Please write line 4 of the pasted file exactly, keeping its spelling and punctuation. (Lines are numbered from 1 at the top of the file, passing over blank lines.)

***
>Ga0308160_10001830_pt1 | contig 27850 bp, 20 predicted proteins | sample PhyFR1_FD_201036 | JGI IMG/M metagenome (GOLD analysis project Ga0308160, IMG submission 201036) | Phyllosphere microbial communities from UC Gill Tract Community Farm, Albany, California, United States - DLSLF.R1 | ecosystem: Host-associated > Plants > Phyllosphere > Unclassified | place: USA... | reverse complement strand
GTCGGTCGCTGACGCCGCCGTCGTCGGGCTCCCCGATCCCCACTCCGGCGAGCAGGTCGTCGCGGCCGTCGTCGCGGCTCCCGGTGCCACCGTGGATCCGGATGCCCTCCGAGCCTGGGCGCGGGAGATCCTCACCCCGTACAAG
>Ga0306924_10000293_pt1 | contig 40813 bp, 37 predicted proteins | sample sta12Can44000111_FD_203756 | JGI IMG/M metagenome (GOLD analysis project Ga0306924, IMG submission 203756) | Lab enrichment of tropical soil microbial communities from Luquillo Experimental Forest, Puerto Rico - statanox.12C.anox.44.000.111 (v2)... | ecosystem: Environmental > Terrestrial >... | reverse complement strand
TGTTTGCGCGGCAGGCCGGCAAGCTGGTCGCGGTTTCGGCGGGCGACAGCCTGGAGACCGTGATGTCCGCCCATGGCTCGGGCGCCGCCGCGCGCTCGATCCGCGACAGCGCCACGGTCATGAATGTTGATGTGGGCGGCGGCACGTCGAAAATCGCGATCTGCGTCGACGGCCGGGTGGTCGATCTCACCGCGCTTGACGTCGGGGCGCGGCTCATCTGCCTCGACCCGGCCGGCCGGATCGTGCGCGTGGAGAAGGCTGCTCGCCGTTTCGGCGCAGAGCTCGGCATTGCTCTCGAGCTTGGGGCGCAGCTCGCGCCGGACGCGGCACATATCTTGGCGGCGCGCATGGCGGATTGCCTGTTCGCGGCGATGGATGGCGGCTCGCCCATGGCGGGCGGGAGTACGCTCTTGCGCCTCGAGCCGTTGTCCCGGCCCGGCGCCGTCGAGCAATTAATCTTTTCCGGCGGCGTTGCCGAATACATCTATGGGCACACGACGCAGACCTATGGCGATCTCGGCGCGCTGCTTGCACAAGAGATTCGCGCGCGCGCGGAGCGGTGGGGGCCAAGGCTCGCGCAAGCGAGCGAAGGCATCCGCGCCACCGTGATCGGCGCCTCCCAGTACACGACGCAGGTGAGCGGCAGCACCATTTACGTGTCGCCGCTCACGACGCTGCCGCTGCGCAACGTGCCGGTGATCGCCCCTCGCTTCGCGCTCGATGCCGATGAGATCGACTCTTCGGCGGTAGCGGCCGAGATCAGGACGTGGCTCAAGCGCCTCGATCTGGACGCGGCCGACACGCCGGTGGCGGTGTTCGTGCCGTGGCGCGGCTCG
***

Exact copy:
TGTTTGCGCGGCAGGCCGGCAAGCTGGTCGCGGTTTCGGCGGGCGACAGCCTGGAGACCGTGATGTCCGCCCATGGCTCGGGCGCCGCCGCGCGCTCGATCCGCGACAGCGCCACGGTCATGAATGTTGATGTGGGCGGCGGCACGTCGAAAATCGCGATCTGCGTCGACGGCCGGGTGGTCGATCTCACCGCGCTTGACGTCGGGGCGCGGCTCATCTGCCTCGACCCGGCCGGCCGGATCGTGCGCGTGGAGAAGGCTGCTCGCCGTTTCGGCGCAGAGCTCGGCATTGCTCTCGAGCTTGGGGCGCAGCTCGCGCCGGACGCGGCACATATCTTGGCGGCGCGCATGGCGGATTGCCTGTTCGCGGCGATGGATGGCGGCTCGCCCATGGCGGGCGGGAGTACGCTCTTGCGCCTCGAGCCGTTGTCCCGGCCCGGCGCCGTCGAGCAATTAATCTTTTCCGGCGGCGTTGCCGAATACATCTATGGGCACACGACGCAGACCTATGGCGATCTCGGCGCGCTGCTTGCACAAGAGATTCGCGCGCGCGCGGAGCGGTGGGGGCCAAGGCTCGCGCAAGCGAGCGAAGGCATCCGCGCCACCGTGATCGGCGCCTCCCAGTACACGACGCAGGTGAGCGGCAGCACCATTTACGTGTCGCCGCTCACGACGCTGCCGCTGCGCAACGTGCCGGTGATCGCCCCTCGCTTCGCGCTCGATGCCGATGAGATCGACTCTTCGGCGGTAGCGGCCGAGATCAGGACGTGGCTCAAGCGCCTCGATCTGGACGCGGCCGACACGCCGGTGGCGGTGTTCGTGCCGTGGCGCGGCTCG